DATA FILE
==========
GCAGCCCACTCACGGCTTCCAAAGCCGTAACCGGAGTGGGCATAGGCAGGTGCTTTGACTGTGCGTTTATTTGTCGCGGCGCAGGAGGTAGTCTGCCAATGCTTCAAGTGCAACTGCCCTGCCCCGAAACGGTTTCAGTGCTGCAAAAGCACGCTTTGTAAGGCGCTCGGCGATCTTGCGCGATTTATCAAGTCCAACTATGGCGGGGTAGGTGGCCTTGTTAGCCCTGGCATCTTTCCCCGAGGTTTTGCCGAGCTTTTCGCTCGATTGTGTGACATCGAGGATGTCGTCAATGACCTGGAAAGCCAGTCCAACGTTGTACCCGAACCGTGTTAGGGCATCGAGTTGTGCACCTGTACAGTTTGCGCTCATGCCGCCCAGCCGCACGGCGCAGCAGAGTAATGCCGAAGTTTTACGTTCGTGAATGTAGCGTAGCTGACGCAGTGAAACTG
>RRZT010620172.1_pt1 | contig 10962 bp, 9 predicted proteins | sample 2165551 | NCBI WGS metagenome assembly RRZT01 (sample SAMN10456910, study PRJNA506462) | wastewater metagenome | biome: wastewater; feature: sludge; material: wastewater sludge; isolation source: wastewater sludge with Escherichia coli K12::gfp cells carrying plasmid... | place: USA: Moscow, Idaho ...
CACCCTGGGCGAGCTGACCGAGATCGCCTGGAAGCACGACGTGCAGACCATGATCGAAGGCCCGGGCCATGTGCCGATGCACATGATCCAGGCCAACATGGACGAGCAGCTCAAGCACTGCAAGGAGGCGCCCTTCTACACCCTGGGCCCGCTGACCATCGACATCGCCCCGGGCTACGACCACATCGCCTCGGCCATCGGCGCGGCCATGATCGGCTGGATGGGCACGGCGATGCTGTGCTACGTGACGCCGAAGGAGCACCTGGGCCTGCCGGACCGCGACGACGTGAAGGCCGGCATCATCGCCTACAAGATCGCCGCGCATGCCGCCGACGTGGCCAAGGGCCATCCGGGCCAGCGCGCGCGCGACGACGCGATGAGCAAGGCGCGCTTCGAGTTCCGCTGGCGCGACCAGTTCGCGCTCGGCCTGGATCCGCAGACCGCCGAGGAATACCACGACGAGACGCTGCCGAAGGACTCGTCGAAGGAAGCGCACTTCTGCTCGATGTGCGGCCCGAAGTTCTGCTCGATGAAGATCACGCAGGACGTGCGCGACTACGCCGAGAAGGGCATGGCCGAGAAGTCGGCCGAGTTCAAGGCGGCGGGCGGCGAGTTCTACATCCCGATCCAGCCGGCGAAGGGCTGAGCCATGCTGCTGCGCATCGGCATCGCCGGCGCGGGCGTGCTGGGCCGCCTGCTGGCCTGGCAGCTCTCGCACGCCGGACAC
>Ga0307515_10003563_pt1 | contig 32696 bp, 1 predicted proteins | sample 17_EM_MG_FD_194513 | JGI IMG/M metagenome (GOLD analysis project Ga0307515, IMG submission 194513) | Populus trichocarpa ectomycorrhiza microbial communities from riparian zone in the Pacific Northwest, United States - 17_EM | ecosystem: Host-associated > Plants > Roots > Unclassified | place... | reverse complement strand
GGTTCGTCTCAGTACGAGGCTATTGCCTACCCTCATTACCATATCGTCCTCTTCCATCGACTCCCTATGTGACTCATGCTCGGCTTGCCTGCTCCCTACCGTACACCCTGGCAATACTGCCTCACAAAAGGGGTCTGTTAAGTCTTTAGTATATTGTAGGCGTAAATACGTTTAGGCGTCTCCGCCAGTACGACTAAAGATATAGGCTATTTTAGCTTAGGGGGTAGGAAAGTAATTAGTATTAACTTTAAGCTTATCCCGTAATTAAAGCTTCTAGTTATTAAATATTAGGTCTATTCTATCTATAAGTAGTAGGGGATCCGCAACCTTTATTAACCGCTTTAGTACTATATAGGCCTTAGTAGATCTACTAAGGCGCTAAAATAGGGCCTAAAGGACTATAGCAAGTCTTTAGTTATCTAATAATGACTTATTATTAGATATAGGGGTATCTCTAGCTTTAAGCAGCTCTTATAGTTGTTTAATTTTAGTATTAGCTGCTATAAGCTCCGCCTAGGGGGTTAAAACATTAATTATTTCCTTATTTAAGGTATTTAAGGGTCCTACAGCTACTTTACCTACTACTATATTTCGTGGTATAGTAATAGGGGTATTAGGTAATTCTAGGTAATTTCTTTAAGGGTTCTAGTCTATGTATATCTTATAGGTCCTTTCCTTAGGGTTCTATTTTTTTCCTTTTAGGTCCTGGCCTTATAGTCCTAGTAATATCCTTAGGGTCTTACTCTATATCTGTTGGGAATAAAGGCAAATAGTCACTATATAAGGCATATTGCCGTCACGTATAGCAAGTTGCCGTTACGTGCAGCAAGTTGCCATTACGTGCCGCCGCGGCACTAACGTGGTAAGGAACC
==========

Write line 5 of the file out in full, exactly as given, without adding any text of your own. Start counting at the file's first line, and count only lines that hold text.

GGTTCGTCTCAGTACGAGGCTATTGCCTACCCTCATTACCATATCGTCCTCTTCCATCGACTCCCTATGTGACTCATGCTCGGCTTGCCTGCTCCCTACCGTACACCCTGGCAATACTGCCTCACAAAAGGGGTCTGTTAAGTCTTTAGTATATTGTAGGCGTAAATACGTTTAGGCGTCTCCGCCAGTACGACTAAAGATATAGGCTATTTTAGCTTAGGGGGTAGGAAAGTAATTAGTATTAACTTTAAGCTTATCCCGTAATTAAAGCTTCTAGTTATTAAATATTAGGTCTATTCTATCTATAAGTAGTAGGGGATCCGCAACCTTTATTAACCGCTTTAGTACTATATAGGCCTTAGTAGATCTACTAAGGCGCTAAAATAGGGCCTAAAGGACTATAGCAAGTCTTTAGTTATCTAATAATGACTTATTATTAGATATAGGGGTATCTCTAGCTTTAAGCAGCTCTTATAGTTGTTTAATTTTAGTATTAGCTGCTATAAGCTCCGCCTAGGGGGTTAAAACATTAATTATTTCCTTATTTAAGGTATTTAAGGGTCCTACAGCTACTTTACCTACTACTATATTTCGTGGTATAGTAATAGGGGTATTAGGTAATTCTAGGTAATTTCTTTAAGGGTTCTAGTCTATGTATATCTTATAGGTCCTTTCCTTAGGGTTCTATTTTTTTCCTTTTAGGTCCTGGCCTTATAGTCCTAGTAATATCCTTAGGGTCTTACTCTATATCTGTTGGGAATAAAGGCAAATAGTCACTATATAAGGCATATTGCCGTCACGTATAGCAAGTTGCCGTTACGTGCAGCAAGTTGCCATTACGTGCCGCCGCGGCACTAACGTGGTAAGGAACC